Auditing Your WordPress Database
I am going to give you a glimpse into my soul and tell you about the OCD I have about my WordPress database and why I audit my database on a regular basis. Feel free to join me on my downward spiral. I hear the cuffs on straight jackets no longer chaff
It’s Alive, it’s Alive!!
Your WordPress database is alive and growing all of the time. As you add posts and get new comments, they are added into your database, this is great, but there are also other reasons your database can grown, and these often go unnoticed
As you add plugins, they often create new tables on your database, you may have a forum or affiliate software, this will create new tables on your database, are you aware of them?
Why Audit Your Database?
There are a number of reasons to audit and clean up your database and they are:
performance – a large database needs more resources and can degrade in performance
Backup and recovery needs – are you aware of all the tables on your system, are you backing up all of the data you need? An audit shows new tables which need to be added to your backup schedule.
Hosting issues – your hosting provider may have an upper limit on database size or you may pay a premium for space, reducing the size may solve these problems.
Security – Have you been hacked, are there hundreds of credit card numbers in your database from a Paypal phising attack? An audit of your database can show discrepancies like this.
Before we start messing around with WordPress database tables, we should always do a backup, what should be do children? (I’m cupping my hand to my ear waiting for your reply).
The default tables for a WordPress install are shown below, don’t touch these or it will end in tears. Please note your prefix may be different.
Doing Your Audit
I cannot give you the exact specifics of an audit for your site,every blog is unique with different plugins and addons, but here is what I do. I do all of my DB admin using phpmyadmin, check with your host to see what tools are available.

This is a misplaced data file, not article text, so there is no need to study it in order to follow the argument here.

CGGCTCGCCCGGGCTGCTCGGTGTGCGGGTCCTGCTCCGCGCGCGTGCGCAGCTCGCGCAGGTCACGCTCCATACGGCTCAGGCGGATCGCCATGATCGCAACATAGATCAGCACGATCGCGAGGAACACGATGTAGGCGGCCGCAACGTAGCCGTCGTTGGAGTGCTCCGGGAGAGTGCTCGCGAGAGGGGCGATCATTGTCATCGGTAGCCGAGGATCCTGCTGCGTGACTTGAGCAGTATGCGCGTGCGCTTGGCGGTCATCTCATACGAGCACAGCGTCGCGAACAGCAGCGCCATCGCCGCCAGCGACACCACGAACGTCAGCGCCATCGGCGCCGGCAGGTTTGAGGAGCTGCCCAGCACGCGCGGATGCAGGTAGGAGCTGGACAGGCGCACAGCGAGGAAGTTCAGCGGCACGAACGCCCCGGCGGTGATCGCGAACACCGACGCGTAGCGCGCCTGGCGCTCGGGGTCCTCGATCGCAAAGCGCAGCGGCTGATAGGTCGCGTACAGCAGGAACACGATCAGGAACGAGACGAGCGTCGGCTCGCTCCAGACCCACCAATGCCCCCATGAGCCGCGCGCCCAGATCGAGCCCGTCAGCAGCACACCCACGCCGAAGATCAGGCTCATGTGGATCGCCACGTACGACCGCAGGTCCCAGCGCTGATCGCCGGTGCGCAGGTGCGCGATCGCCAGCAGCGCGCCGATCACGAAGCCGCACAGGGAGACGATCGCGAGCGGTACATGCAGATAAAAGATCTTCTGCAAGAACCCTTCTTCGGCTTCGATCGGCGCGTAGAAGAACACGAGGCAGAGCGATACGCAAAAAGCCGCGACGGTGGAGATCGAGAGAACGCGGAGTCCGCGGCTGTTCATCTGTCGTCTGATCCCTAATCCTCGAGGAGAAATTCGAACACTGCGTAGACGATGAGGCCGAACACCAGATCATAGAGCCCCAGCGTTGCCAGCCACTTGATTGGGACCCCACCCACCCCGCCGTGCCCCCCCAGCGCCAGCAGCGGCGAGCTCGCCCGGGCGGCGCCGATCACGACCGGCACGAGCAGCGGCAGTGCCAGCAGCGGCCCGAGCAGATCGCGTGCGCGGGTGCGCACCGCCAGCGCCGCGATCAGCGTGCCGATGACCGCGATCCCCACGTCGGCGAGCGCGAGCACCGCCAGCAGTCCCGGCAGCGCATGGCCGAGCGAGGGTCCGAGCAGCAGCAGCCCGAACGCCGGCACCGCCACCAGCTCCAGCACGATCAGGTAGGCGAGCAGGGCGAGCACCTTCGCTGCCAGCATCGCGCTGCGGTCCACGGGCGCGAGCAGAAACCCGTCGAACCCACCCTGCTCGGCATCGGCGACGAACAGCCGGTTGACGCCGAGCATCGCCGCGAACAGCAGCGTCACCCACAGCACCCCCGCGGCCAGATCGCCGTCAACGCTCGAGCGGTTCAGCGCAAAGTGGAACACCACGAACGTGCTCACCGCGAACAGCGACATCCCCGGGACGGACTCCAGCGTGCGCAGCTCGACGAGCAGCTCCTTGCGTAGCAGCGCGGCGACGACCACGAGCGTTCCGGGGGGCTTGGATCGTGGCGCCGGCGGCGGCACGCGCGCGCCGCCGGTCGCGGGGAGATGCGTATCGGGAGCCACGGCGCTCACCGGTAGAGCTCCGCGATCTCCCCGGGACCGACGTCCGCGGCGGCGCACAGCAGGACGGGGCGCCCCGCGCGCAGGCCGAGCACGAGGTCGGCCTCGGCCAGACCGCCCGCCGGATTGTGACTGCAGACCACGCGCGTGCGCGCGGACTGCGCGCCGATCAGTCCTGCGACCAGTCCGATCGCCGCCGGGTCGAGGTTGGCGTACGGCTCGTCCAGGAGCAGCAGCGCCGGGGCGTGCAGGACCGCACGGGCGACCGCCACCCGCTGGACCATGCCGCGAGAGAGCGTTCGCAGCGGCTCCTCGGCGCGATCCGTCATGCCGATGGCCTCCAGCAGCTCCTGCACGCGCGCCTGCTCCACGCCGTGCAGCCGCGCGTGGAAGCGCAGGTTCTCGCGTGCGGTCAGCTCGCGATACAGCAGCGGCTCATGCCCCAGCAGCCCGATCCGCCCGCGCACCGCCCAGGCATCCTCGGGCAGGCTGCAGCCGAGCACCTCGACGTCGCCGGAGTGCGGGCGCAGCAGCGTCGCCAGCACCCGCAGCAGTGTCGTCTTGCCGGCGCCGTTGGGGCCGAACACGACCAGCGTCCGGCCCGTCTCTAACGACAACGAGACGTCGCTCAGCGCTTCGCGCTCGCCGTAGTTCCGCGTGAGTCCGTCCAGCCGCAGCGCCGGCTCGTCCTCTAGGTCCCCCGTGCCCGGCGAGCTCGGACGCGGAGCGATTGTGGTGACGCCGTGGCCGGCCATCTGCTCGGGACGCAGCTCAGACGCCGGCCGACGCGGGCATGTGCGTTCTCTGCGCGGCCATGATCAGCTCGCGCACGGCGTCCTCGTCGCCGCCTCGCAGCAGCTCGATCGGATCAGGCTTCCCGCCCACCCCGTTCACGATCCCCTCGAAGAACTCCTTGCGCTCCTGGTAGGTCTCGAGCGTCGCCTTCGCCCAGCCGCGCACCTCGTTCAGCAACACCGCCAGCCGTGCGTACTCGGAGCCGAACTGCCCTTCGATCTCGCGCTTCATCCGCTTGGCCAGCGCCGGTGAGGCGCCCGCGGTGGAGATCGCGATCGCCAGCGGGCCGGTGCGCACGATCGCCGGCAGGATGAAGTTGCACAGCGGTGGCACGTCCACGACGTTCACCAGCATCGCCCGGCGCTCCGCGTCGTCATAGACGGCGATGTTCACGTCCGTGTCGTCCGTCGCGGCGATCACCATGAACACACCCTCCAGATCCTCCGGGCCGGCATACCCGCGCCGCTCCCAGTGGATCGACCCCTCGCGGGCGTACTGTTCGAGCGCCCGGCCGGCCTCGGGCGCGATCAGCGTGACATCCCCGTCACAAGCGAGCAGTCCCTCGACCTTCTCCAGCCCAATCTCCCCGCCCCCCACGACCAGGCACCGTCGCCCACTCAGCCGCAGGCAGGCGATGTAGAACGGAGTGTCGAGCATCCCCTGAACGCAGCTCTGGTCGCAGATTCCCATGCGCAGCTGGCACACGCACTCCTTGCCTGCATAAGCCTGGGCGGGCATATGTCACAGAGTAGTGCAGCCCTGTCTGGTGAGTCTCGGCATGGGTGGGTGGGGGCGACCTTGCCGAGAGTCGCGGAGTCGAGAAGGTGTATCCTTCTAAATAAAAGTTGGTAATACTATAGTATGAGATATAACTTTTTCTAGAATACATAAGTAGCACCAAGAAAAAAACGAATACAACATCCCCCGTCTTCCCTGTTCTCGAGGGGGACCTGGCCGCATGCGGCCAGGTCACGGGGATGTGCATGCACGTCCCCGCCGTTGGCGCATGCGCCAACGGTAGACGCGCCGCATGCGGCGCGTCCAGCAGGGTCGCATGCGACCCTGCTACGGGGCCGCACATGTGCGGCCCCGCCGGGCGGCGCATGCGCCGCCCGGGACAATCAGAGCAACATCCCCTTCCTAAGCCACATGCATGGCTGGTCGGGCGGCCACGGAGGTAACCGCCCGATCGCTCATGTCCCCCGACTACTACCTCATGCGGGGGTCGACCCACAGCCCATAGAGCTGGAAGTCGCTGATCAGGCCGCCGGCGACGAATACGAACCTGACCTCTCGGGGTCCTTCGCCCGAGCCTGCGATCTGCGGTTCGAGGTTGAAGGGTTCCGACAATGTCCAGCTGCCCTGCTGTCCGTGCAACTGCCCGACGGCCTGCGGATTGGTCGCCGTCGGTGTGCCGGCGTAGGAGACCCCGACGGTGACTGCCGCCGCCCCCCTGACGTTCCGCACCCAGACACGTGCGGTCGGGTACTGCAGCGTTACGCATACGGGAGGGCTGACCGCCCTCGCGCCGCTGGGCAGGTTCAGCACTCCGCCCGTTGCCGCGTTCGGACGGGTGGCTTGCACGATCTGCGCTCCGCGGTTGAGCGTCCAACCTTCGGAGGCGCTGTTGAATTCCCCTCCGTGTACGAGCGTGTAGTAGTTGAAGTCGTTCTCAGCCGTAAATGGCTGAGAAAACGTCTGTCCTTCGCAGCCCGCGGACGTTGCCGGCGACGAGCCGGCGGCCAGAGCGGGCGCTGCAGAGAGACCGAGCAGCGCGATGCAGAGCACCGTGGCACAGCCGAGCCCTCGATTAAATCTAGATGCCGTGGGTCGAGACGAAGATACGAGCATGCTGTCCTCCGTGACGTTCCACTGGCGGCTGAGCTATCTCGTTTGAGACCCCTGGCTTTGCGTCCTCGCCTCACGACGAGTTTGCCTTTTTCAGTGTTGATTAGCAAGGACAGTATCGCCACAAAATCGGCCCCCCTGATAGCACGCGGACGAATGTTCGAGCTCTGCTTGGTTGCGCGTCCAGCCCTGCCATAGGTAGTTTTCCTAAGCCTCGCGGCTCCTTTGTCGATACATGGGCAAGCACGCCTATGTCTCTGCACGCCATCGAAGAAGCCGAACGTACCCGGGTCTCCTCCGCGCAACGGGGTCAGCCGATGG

1. Check the default tables make sure nothing is untoward there.
2. Look for unidentified tables or unusual tables. I know it’s a bit woolly, but I have just done a quick check and I can see tables for an invoicing plugin I tested but rejected, they are on the list. I also saw some weird tables with a qu prefix I did not recognise, a look at the data shows it is my affiliate system, I need that but the audit has helped me to know what is valid and what is not. I put these tables names on my list.
3. I check last updated times on tables, if they have not been updated recently, they can go on the list as potentials to get rid of.
During you audit it may be a good time to run an optimize table routine, this tidys your database and indexes to improve performance.
What to Remove
So I have built a list of tables to get rid of and suspect ones, the suspect ones I leave alone till my next audit if they have not been updated they are dropped, the ones I definitely know I don’t need are killed on the spot.
In database parlance you drop a table, look for that button on your database admin tool.
For The Seriously Messed Up
If you are getting into my mania, why not document your database. A list of tables and relationships just like the corprate database administrators do.
I am only stage two barking so I don’t bother, but you may have the urge, there are even tools to do it LINK REMOVED DUE TO MALWARE ON SITE (no affilaite link, I am not that desperate).
As I Fret Myself into an Early Grave
Go on have a look at your database and see how untify it has become, a quick audit of your tables can improve your database performance.
It’s friday we always have waffles on Fridays, where are my waffles, WHERE ARE MY WAFFLES!
Oh yeah and I audit my plugins too.